Touched by 9/11 Site
Although I had attended the premiere of Universal Studios' "United 93," to be there in person is almost indescribable.
Our first stop was the "Flight 93 Memorial Chapel." This 100-year-old nondenominational chapel served as a seed distribution center after religious services ceased there in 1969.
The interior of the building was stripped to bare studs and transformed into a memorial in just 10 days, under the founder and director, Father Alphonse T. Mascherino, a priest. He sold many personal effects to purchase the chapel. Grants and assistance from local businesses and individuals completed the restoration.
Among displays of tributes, such as a stained glass angel created by Deora's grandmother and a former Marine's medal of honor, are photos of each of the 40 passengers and crew.
A brilliant torch burns each evening in tribute to all who serve or have fallen in defense of American freedom. Guests are invited to ring the Thunder Bell, cast of steel in 1860.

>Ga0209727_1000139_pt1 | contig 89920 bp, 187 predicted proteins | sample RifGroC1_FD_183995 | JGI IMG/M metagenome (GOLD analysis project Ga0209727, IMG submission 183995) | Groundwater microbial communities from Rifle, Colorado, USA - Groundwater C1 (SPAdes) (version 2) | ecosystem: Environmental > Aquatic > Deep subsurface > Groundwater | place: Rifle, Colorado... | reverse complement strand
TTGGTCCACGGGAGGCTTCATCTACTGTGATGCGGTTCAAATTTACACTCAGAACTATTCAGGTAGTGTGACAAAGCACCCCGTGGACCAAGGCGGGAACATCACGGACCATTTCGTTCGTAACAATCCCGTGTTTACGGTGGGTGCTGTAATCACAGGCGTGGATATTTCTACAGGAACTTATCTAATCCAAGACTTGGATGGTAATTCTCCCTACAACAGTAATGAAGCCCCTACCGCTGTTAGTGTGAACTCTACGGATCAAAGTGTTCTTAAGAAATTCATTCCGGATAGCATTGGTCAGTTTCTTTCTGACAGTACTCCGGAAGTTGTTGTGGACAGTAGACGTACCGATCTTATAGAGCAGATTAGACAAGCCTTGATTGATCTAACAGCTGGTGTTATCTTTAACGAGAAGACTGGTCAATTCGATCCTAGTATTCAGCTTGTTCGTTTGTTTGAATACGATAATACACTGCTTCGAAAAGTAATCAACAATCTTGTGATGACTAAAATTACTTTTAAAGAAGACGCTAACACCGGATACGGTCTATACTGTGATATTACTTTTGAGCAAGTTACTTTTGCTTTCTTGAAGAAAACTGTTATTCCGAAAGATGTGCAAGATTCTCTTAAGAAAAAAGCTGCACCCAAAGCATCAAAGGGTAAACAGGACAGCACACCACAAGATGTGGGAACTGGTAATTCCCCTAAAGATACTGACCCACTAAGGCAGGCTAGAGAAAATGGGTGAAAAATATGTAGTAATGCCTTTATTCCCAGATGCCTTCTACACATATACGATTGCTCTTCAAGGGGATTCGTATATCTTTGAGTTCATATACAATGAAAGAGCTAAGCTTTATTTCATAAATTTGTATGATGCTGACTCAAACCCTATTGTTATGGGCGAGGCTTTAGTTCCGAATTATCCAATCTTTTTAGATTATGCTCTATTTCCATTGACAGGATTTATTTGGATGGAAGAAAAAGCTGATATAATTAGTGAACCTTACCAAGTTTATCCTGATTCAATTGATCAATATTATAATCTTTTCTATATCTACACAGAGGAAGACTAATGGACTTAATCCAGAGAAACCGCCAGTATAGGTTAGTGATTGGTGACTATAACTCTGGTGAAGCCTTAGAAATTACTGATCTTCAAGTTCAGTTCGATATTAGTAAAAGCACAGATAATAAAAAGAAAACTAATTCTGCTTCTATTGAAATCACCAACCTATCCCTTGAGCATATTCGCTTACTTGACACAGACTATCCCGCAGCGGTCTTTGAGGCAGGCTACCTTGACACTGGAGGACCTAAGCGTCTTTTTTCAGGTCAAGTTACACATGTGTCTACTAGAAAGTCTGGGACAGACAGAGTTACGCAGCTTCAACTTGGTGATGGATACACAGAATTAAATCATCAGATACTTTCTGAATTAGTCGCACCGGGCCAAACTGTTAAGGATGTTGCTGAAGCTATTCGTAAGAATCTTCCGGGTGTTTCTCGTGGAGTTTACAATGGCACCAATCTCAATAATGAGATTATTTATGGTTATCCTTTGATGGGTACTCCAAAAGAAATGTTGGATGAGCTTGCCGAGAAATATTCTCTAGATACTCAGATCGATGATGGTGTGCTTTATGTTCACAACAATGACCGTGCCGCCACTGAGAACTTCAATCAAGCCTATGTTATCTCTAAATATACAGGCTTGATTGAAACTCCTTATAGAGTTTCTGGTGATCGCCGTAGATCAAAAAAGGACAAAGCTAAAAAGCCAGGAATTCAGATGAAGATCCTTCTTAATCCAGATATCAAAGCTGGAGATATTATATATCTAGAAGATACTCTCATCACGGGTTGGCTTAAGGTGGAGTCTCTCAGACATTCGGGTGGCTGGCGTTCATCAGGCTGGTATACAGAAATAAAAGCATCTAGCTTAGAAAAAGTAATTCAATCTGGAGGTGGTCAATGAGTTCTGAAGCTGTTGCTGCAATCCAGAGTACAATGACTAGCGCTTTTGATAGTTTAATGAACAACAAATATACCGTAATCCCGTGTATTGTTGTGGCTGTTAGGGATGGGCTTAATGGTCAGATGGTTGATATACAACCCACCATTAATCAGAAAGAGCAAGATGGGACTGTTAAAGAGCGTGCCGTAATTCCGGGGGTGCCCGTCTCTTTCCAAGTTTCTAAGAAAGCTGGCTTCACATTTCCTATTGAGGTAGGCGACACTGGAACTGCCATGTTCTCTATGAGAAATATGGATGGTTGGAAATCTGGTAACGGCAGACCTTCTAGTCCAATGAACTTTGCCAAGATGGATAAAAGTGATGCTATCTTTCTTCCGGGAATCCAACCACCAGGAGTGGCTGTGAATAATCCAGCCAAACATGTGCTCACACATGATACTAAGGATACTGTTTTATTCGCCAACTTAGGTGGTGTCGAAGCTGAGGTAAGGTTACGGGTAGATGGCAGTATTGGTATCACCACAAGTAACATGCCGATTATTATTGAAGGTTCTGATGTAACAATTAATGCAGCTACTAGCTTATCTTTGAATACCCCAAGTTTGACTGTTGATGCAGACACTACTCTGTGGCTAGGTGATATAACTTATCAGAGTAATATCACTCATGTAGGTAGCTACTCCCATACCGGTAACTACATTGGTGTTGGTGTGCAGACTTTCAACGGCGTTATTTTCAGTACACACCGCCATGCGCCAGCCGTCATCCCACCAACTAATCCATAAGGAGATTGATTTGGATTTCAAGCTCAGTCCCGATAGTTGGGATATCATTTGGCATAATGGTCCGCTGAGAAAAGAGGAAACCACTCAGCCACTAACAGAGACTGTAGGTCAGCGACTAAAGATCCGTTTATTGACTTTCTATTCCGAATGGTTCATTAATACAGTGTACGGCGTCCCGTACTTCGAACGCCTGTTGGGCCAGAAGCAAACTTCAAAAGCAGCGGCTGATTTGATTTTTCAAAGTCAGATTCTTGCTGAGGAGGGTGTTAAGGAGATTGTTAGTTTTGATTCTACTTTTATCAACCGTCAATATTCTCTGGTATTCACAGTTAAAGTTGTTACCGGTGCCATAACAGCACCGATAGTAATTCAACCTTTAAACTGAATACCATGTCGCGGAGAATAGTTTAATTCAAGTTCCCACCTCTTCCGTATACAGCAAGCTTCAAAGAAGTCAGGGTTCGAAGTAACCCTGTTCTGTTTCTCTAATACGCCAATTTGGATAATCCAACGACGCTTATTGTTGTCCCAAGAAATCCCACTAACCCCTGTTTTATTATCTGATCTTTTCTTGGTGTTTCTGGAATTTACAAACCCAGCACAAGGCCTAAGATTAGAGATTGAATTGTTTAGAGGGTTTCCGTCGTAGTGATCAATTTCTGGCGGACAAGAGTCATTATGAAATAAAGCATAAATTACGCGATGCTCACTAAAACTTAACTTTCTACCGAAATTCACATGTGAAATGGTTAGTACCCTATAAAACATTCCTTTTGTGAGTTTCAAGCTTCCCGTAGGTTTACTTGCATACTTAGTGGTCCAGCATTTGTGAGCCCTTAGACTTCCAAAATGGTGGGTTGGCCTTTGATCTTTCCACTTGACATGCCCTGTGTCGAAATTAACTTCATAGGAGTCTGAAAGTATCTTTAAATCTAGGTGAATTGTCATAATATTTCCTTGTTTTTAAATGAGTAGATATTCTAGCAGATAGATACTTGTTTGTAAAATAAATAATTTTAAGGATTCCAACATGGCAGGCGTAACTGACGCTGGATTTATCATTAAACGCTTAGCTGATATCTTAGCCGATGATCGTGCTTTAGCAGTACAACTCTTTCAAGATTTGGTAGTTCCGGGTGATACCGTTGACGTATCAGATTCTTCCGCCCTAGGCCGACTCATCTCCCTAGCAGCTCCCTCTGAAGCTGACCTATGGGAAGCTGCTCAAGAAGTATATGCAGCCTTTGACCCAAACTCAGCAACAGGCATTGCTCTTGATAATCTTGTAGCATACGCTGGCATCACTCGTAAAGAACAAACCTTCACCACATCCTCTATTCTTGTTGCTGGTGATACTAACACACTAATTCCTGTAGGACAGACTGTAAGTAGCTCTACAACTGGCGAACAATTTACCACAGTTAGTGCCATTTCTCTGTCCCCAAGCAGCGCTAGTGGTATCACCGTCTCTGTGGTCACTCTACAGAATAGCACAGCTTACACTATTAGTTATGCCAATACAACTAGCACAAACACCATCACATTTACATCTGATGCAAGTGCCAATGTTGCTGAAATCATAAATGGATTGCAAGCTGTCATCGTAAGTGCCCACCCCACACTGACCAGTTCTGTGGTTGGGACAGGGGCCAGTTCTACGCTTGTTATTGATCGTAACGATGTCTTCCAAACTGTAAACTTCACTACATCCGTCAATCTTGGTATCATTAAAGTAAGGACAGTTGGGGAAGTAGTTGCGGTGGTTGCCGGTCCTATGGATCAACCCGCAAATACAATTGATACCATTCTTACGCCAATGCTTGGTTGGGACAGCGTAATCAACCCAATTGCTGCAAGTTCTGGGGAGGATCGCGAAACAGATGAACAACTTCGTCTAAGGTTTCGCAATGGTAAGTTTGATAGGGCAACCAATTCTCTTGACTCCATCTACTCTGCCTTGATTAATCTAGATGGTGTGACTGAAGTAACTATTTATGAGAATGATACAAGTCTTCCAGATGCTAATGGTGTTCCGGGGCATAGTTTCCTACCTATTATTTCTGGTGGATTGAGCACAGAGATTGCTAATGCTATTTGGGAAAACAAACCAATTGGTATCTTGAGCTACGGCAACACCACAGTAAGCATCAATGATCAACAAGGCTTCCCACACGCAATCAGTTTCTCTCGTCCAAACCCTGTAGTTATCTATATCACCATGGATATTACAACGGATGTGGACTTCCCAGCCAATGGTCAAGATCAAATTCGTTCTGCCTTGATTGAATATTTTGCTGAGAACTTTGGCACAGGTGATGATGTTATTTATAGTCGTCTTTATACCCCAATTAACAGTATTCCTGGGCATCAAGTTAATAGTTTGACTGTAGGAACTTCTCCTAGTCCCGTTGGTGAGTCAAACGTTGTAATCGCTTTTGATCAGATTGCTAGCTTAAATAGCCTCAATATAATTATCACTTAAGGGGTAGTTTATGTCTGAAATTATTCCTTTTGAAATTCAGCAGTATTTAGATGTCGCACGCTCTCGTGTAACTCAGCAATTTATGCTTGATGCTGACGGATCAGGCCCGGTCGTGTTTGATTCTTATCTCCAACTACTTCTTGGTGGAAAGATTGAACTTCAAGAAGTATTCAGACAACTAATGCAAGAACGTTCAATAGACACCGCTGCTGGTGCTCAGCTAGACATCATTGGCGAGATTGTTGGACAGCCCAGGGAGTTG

The chapel is now sustained solely by public donations. Father Al can be contacted at "Flight 93 Memorial Chapel, PO Box 142, Shanksville, PA 15560. The web address is www.flt93memorialchapel.org.
Three miles from the chapel, on a hilltop overlooking the crash site, is the temporary memorial. Now looking almost shrine-like and covered in wild flowers and daises, it is the perfect setting to sit on the hand-carved benches containing the passengers' names -- a place to reflect and remember.
Learn more about the site and how you can contribute to the permanent memorial by visiting www.honorflight93.org.
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